Enter by the narrow gate...because narrow is the gate and difficult is the way which leads to life, and there are few who find it. (Matt. 6:13-4)
Chapter six of Way of the Ascetics is one of the toughest chapters--perhaps THE toughest--in the entire book. In it, Colliander makes some very strong statements that are tough for the average Christian, especially in the West, to take. Please bear with me as I make an attempt, however feeble, to explain them.
Most of us who live in the industrialized democracies of the West are very pampered people. We rarely if ever go without the things we need. Moreover, we constantly indulge ourselves with luxuries such as fancy cars, expensive vacations, fine foods and drink (usually in too great quantities), $4 cups of coffee, and so on. These things are not evil in themselves, but if not checked and controlled, they can make us soft, both spiritually and physically.
As we saw in chapter three, the Fathers of the Church teach us that if we are to advance in the path toward salvation, we should not constantly pamper ourselves. Instead, we should, in the words of St. Isaac the Syrian, "persecute ourselves." In other words, we should disicipline ourselves by denying ourselves excessive pleasure. Along with this, we must also deny ourselves the right to engage in smaller sins or even non-sinful excesses. As Colliander explains:
"We overcome after a fashion, perhaps, our serious and dangerous vices, but there it stops. The small desires we freely let grow as they will. We neither embezzle or steal, but delight in gossiping; we do not "drink," but consume immoderate quantities of tea and coffee instead. The heart remains quite as full of appetites: the roots are not pulled out and we wander around in the tanglewoods that have sprung up in the soil of our self-pity" (17).
Note his reference to self-pity. Self-pity is a serious obstacle to growth in the spiritual life. Colliander thus urges us to "make an assault on your self-pity, for it is the root of all ill that befalls you....You are compassionate only for yourself and as a result your horizon closes in. Your love is bound up with yourself. Set it free and evil departs from you" (18). The main problem with self-pity is that it is totally focused on SELF. We lose perspective when all we can think about is how OUR needs are not being met.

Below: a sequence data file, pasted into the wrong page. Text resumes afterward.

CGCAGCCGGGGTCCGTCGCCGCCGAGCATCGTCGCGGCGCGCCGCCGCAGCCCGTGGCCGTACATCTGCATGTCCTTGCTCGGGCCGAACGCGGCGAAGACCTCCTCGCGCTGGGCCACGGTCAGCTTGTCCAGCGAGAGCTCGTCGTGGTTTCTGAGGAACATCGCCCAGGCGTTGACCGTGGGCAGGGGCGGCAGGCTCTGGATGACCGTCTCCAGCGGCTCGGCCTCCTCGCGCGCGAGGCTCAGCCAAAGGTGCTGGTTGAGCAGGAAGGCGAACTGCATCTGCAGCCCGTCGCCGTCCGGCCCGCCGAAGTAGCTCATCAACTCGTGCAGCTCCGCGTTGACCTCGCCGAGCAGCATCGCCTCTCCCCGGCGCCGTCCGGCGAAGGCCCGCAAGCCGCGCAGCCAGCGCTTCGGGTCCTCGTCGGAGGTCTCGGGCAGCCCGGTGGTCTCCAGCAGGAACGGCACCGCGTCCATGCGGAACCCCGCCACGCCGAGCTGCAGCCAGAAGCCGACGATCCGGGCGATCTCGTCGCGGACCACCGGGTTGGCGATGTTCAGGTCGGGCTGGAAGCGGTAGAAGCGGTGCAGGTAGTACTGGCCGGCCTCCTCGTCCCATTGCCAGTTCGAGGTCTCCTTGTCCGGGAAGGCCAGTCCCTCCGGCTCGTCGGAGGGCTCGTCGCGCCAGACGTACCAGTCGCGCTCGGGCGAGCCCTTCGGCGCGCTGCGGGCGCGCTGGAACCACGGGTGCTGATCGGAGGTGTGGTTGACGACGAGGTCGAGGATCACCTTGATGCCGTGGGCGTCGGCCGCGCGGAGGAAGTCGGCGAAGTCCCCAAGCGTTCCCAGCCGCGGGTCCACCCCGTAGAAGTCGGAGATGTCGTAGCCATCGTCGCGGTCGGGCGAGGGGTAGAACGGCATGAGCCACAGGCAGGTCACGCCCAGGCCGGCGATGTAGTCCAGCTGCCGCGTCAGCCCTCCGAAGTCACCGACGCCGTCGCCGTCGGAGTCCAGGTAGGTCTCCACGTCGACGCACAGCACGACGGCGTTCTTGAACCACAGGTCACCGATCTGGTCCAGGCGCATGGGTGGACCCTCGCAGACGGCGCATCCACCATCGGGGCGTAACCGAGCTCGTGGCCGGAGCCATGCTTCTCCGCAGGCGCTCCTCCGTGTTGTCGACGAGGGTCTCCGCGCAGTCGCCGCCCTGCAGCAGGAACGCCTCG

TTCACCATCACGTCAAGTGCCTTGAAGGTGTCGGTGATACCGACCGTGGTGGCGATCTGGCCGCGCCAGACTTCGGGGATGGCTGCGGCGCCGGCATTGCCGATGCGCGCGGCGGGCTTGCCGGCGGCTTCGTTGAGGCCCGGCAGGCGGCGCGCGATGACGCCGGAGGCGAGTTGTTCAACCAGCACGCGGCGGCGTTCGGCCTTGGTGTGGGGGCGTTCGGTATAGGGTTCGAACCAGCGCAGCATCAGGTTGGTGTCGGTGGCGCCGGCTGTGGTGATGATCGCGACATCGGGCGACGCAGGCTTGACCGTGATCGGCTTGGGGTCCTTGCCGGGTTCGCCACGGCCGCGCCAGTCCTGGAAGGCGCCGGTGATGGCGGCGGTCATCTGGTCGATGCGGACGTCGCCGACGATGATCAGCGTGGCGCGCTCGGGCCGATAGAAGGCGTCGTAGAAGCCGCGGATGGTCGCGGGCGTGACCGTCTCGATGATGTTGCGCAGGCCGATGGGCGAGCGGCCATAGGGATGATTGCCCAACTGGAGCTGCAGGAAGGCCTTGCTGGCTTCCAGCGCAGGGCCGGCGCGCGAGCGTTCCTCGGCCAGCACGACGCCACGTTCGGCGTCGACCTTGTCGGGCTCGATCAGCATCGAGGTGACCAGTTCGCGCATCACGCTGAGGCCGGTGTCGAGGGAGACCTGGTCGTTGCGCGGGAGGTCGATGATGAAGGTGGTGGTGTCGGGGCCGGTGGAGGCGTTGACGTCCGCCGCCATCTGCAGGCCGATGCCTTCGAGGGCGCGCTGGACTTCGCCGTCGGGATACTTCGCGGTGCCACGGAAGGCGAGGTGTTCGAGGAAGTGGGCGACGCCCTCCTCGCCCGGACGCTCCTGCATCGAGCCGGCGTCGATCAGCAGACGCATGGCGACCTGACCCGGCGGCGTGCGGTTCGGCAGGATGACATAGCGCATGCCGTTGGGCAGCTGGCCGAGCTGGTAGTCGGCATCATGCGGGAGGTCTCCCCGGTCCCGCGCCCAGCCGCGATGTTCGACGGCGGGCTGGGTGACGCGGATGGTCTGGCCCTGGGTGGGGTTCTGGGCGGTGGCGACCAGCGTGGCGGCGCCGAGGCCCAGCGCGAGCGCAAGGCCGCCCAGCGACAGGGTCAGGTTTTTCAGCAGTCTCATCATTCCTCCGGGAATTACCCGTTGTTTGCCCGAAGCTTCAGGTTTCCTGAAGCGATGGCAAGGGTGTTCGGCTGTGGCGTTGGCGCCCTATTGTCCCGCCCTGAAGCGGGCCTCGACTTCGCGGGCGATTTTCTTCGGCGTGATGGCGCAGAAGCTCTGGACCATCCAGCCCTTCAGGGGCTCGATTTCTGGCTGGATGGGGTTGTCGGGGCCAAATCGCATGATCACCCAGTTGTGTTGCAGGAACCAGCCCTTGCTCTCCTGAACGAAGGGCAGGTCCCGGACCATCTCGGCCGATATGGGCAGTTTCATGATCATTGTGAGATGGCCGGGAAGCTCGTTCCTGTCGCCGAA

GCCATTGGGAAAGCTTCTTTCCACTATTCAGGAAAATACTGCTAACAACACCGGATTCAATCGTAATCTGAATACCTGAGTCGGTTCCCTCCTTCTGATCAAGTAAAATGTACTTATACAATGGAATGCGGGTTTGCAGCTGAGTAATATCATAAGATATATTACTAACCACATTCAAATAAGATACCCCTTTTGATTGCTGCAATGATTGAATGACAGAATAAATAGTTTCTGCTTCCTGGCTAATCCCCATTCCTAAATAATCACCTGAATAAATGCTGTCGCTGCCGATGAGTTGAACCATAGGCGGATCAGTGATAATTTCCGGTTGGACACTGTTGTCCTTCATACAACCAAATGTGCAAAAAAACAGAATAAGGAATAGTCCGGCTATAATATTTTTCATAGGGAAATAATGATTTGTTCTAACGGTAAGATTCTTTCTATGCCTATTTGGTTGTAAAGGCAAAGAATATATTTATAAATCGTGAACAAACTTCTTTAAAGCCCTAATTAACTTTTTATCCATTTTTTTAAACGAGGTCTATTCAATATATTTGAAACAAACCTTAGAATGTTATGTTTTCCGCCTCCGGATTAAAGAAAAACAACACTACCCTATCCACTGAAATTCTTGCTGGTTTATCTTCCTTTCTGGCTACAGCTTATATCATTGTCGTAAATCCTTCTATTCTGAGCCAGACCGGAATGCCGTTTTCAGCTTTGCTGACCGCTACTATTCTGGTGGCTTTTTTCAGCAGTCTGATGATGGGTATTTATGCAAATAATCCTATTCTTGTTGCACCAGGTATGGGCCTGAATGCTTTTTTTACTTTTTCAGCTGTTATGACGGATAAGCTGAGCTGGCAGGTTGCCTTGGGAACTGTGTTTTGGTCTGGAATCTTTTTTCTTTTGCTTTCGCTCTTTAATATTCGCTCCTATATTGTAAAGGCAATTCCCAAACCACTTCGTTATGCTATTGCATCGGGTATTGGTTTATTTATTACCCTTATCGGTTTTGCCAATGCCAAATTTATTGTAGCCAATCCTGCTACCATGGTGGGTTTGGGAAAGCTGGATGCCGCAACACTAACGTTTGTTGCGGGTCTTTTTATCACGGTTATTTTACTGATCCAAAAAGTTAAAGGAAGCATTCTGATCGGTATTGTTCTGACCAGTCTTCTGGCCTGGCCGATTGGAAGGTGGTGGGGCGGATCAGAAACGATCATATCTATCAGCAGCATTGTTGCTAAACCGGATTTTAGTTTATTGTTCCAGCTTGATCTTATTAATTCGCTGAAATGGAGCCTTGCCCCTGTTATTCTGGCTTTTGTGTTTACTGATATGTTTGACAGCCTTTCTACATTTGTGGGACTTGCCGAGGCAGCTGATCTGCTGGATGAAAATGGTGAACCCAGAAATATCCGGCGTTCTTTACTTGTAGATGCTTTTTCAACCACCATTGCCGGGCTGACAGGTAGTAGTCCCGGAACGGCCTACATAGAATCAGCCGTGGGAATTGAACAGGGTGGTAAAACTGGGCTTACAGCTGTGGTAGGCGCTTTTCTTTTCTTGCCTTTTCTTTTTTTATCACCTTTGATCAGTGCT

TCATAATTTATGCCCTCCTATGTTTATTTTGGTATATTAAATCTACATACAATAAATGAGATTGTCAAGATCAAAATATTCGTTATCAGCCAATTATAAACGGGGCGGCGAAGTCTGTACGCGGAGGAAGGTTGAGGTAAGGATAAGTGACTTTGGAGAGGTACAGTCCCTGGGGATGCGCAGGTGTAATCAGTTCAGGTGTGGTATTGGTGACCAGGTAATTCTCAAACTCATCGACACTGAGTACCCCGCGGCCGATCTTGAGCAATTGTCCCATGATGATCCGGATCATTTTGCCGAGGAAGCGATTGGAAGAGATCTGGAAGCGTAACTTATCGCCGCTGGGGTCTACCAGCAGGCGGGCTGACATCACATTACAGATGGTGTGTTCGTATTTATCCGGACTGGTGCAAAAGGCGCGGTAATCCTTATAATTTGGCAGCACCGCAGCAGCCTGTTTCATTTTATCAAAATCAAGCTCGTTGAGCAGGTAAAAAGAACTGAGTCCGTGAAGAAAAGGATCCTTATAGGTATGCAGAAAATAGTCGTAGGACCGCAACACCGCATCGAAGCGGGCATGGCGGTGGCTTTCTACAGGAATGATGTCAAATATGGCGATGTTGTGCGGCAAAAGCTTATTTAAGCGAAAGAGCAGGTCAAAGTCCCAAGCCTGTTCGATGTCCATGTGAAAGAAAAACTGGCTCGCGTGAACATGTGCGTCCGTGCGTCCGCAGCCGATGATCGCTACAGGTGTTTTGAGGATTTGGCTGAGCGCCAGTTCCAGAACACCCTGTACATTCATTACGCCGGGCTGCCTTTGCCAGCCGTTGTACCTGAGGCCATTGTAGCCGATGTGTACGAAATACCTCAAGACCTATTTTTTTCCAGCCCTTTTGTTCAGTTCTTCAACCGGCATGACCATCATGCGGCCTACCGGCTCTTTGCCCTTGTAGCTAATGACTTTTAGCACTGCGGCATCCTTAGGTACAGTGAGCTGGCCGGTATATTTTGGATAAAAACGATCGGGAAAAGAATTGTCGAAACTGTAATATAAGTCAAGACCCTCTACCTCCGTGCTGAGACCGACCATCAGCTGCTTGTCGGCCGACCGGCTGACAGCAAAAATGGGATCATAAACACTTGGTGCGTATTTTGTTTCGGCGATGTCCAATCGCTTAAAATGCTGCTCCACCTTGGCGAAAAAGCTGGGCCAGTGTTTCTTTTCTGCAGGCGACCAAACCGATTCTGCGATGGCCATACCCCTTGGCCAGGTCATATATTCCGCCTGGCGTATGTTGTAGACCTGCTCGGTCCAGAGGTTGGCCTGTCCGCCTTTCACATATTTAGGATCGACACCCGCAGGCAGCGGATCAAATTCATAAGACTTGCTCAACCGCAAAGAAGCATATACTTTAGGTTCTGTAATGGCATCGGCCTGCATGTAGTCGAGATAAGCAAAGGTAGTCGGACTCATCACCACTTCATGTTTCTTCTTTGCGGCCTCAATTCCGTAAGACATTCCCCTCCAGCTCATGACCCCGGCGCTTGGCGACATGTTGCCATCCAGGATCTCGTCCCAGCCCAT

Returning to the desire for comfort, Colliander urges us to "Suppress your runious weaknesses and your craving for comfort; attack them from every side! Crush your desire for enjoyment; do not give it air to breathe. Be strict with yourself; do not grant your carnal ego the bribes it is restively demanding. For everything gains strength from repetition, but dies if it is not give nourishment" (18).
Finally, Collander gives this advice from the Holy Fathers, including a startling statement: "You must set about rooting out the very desire to have things pleasant, to get on well, to be contented. You must learn to like sadness, poverty, pain, hardship. You must learn to follow privately the Lord's bidding: not to speak empty words, not to adorn yourself, always to obey authority, not to look at a woman with desire, not to be angry and much else" (19, emphasis added).
Learn to like sadness, poverty, pain, hardship? Wow, that's tough! What do the Fathers mean when they say this type of thing? My personal understanding (although I admit I could be wrong) is that we should welcome these things because they drive us toward total and complete dependence on God (or at least they can and should so drive us). Our chief desire in life must be to grow ever closer to God, increasingly taking on his character, rather than (in Colliander's words) "to have things pleasant, to get on well, to be contented" (19). Only then can we walk the path of salvation.
If you, dear readers, understand Colliander's words differently, or would like to add something, please do tell!